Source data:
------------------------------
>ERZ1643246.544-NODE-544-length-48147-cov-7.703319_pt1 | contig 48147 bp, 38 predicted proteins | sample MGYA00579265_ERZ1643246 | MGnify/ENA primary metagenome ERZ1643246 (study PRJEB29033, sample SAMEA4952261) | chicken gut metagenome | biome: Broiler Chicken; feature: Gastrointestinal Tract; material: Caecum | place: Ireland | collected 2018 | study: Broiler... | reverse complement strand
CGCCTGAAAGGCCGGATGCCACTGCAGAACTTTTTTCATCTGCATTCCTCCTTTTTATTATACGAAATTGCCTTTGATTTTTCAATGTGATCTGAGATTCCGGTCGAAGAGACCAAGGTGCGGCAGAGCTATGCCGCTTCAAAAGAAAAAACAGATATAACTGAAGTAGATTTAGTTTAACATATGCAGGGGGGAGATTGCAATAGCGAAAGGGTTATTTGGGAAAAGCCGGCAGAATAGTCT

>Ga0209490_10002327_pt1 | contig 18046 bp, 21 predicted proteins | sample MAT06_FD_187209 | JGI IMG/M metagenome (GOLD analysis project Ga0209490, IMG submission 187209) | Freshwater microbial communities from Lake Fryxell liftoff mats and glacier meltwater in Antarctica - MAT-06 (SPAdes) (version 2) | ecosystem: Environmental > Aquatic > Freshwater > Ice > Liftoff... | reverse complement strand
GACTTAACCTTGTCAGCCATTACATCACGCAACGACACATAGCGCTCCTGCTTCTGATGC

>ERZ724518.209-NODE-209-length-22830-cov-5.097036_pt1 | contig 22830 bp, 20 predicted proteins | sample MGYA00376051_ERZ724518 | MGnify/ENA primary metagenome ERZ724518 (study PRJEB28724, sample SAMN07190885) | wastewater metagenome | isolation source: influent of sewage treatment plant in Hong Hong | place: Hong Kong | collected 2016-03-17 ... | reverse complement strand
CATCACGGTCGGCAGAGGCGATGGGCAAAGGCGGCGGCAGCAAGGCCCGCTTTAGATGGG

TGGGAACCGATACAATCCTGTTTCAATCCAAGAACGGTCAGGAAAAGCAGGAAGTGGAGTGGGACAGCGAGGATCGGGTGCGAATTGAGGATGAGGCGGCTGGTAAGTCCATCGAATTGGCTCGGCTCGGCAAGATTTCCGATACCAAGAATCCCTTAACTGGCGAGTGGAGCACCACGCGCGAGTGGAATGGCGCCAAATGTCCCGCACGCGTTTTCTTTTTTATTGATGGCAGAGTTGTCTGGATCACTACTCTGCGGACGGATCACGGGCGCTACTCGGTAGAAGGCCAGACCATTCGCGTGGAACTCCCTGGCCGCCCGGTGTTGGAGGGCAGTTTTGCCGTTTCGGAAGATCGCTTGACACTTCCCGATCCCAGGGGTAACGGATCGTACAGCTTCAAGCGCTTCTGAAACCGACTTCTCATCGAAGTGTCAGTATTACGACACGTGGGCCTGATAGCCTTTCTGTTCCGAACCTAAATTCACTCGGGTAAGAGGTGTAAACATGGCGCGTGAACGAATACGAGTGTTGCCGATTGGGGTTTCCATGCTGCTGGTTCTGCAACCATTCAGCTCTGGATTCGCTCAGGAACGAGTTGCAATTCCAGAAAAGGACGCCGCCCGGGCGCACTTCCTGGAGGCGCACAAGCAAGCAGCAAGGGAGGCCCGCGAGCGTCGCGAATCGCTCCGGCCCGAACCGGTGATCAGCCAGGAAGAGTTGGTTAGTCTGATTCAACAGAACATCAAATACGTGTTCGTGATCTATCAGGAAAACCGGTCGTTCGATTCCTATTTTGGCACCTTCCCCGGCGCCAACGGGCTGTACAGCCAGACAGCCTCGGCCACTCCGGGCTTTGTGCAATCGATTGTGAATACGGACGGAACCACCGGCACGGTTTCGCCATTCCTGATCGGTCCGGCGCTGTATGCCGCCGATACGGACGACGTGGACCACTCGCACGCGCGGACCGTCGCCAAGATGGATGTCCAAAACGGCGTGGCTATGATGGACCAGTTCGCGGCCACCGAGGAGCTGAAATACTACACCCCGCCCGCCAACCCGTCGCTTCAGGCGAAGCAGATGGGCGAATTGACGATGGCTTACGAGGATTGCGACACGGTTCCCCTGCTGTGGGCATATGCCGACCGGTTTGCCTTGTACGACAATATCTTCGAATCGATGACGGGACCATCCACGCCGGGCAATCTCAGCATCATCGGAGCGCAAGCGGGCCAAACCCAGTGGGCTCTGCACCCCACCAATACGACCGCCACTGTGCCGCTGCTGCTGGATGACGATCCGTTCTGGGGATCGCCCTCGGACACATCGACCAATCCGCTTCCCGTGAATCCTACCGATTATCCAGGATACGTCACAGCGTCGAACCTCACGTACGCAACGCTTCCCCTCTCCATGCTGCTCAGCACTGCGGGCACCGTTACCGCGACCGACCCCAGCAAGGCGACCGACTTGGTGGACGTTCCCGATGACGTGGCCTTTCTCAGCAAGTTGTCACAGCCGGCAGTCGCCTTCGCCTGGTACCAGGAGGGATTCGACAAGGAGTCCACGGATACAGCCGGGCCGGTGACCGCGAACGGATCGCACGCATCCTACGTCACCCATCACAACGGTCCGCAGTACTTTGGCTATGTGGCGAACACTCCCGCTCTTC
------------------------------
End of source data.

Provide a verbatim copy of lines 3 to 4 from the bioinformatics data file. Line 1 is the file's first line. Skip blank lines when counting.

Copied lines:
>Ga0209490_10002327_pt1 | contig 18046 bp, 21 predicted proteins | sample MAT06_FD_187209 | JGI IMG/M metagenome (GOLD analysis project Ga0209490, IMG submission 187209) | Freshwater microbial communities from Lake Fryxell liftoff mats and glacier meltwater in Antarctica - MAT-06 (SPAdes) (version 2) | ecosystem: Environmental > Aquatic > Freshwater > Ice > Liftoff... | reverse complement strand
GACTTAACCTTGTCAGCCATTACATCACGCAACGACACATAGCGCTCCTGCTTCTGATGC